by K Veeriah
Motivated by a desire to amass wealth, otherwise justified as a “return on investment”, uncaring employers have always sought to suppress wages.
When countries such as Singapore and South Korea embarked on attaining a high-income society in the 1980s, our political leadership resorted to suppressing wages by flooding the labour market with migrant workers.
With a low rate of unionisation – no thanks to pro-capital labour legislation in force since independence – millions of workers have been deprived of the numerical strength to push for wage enhancement through collective bargaining.
On the back of low trade union membership and restrictive labour laws denying workers even their fundamental right to strike, many workers have been systematically denied a decent wage.
A Bank Negara study pointed out that the nation ought to embrace a “living wage” – as opposed to the minimum wage concept preferred by our political leadership.
Despite a surge in prices of essential goods, employers organisations such as the Malaysian Employers Federation and the Federation of Malaysian Manufacturers oppose an increase in the minimum wage, premised upon the old argument that businesses cannot survive with a minimum wage of RM1,500.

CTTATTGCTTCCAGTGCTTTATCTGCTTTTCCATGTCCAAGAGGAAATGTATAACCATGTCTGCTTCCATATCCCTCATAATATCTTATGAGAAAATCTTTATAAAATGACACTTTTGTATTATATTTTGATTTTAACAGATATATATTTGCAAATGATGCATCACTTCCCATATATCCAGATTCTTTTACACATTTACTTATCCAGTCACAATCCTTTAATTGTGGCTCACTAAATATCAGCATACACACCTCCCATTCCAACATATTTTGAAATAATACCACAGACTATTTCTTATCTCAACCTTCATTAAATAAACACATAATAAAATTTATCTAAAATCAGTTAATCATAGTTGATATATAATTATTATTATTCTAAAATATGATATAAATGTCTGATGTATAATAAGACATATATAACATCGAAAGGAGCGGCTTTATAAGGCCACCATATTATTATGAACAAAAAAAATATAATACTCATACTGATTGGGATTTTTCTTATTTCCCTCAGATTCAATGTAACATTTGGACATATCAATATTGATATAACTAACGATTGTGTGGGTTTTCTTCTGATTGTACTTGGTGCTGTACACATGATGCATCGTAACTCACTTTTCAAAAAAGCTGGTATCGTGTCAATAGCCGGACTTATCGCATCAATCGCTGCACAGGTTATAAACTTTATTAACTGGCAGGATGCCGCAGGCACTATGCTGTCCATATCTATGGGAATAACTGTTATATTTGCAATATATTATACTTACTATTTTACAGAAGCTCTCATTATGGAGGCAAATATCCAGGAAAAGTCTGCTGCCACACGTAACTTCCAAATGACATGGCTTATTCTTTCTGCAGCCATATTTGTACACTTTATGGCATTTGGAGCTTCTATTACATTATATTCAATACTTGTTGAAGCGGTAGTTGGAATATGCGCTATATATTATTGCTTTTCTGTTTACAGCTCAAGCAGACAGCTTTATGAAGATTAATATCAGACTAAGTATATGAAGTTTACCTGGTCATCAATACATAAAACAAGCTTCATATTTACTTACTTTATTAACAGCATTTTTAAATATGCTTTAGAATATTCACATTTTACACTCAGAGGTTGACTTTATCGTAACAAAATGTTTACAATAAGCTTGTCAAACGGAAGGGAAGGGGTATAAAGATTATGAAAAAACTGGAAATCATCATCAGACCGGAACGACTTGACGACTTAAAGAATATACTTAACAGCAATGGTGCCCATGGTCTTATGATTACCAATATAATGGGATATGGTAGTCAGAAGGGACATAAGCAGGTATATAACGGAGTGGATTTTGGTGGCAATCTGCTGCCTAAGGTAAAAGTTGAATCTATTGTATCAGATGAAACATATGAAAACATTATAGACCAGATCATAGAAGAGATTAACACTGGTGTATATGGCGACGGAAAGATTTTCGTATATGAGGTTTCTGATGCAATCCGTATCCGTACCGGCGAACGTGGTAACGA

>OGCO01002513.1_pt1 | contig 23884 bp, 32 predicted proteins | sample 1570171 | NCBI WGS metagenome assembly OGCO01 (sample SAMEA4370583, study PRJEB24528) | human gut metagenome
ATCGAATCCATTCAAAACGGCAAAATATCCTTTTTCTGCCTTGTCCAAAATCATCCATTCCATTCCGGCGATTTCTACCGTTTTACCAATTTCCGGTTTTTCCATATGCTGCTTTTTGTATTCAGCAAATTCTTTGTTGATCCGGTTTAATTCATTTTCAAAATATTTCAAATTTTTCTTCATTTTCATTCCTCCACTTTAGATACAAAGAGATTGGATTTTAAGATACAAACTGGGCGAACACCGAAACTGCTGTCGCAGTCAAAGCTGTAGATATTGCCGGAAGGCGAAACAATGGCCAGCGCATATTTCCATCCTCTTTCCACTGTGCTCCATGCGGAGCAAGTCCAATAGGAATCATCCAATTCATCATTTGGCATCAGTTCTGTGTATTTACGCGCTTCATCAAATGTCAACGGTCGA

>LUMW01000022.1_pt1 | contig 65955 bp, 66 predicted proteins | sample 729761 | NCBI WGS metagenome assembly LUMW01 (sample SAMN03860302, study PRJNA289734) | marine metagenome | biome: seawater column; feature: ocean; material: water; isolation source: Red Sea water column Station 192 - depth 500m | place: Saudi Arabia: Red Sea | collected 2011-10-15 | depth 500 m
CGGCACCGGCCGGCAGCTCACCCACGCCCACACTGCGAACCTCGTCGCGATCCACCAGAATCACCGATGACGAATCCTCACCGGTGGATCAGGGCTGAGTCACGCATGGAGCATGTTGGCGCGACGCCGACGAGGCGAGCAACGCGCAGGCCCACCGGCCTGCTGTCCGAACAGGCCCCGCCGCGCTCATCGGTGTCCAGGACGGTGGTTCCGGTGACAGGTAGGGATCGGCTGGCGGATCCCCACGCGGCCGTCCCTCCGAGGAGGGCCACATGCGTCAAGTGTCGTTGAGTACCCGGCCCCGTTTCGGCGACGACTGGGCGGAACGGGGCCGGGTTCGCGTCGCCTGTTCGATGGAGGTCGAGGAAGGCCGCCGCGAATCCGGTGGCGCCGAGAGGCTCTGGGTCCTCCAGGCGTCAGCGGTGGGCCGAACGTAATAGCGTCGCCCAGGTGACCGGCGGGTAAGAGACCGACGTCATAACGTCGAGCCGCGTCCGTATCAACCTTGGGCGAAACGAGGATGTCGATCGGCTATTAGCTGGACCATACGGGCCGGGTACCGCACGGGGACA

The theory of the survival of the fittest ought to prevail: if employers cannot pay a decent living wage, they should not enslave workers with exploitative wages. To be blunt, employers who have no capacity to pay a decent wage have no right to a claim of being paymasters!
To employers who use misplaced arguments in favour of a cheap wage system, I say you do not deserve to remain in business unless you are committed to uplift wages to a living wage, as Bank Negara propounded.
To argue that a minimum wage of RM1,500 would threaten the survival of micro, small and medium enterprises is akin to saying that our workers ought to continue to wallow in the depths of the vicious low and middle-income trap – just so that employers can remain in business.
The government should intervene to reduce wage inequality for the people’s benefit and wellbeing.
It cannot portray itself as the saviour of the people until it ensures a sustainable living wage for all.
K Veeriah is a veteran trade unionist based in Bukit Mertajam, Penang